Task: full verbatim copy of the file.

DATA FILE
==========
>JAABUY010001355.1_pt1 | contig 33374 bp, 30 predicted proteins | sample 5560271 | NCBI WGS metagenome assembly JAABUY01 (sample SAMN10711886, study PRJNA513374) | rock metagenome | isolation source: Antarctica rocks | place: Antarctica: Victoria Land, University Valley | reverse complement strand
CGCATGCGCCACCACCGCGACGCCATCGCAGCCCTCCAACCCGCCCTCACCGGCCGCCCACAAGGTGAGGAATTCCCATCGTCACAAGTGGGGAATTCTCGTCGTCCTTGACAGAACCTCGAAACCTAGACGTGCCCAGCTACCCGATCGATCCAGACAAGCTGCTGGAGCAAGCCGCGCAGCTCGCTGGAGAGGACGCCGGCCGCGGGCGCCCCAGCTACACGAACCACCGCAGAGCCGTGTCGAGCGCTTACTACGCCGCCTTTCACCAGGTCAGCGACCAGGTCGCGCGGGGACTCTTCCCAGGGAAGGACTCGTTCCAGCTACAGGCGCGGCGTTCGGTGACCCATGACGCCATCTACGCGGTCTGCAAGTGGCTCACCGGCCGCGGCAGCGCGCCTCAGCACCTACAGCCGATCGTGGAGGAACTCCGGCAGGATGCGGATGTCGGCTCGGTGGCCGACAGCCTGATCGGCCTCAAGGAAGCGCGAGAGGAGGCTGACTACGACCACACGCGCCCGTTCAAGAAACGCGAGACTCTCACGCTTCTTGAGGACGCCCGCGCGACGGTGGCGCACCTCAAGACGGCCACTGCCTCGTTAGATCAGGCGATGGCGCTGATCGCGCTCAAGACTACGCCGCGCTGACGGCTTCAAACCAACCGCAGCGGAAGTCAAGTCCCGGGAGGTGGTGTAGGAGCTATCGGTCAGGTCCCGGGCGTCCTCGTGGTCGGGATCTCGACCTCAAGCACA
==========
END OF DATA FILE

>JAABUY010001355.1_pt1 | contig 33374 bp, 30 predicted proteins | sample 5560271 | NCBI WGS metagenome assembly JAABUY01 (sample SAMN10711886, study PRJNA513374) | rock metagenome | isolation source: Antarctica rocks | place: Antarctica: Victoria Land, University Valley | reverse complement strand
CGCATGCGCCACCACCGCGACGCCATCGCAGCCCTCCAACCCGCCCTCACCGGCCGCCCACAAGGTGAGGAATTCCCATCGTCACAAGTGGGGAATTCTCGTCGTCCTTGACAGAACCTCGAAACCTAGACGTGCCCAGCTACCCGATCGATCCAGACAAGCTGCTGGAGCAAGCCGCGCAGCTCGCTGGAGAGGACGCCGGCCGCGGGCGCCCCAGCTACACGAACCACCGCAGAGCCGTGTCGAGCGCTTACTACGCCGCCTTTCACCAGGTCAGCGACCAGGTCGCGCGGGGACTCTTCCCAGGGAAGGACTCGTTCCAGCTACAGGCGCGGCGTTCGGTGACCCATGACGCCATCTACGCGGTCTGCAAGTGGCTCACCGGCCGCGGCAGCGCGCCTCAGCACCTACAGCCGATCGTGGAGGAACTCCGGCAGGATGCGGATGTCGGCTCGGTGGCCGACAGCCTGATCGGCCTCAAGGAAGCGCGAGAGGAGGCTGACTACGACCACACGCGCCCGTTCAAGAAACGCGAGACTCTCACGCTTCTTGAGGACGCCCGCGCGACGGTGGCGCACCTCAAGACGGCCACTGCCTCGTTAGATCAGGCGATGGCGCTGATCGCGCTCAAGACTACGCCGCGCTGACGGCTTCAAACCAACCGCAGCGGAAGTCAAGTCCCGGGAGGTGGTGTAGGAGCTATCGGTCAGGTCCCGGGCGTCCTCGTGGTCGGGATCTCGACCTCAAGCACA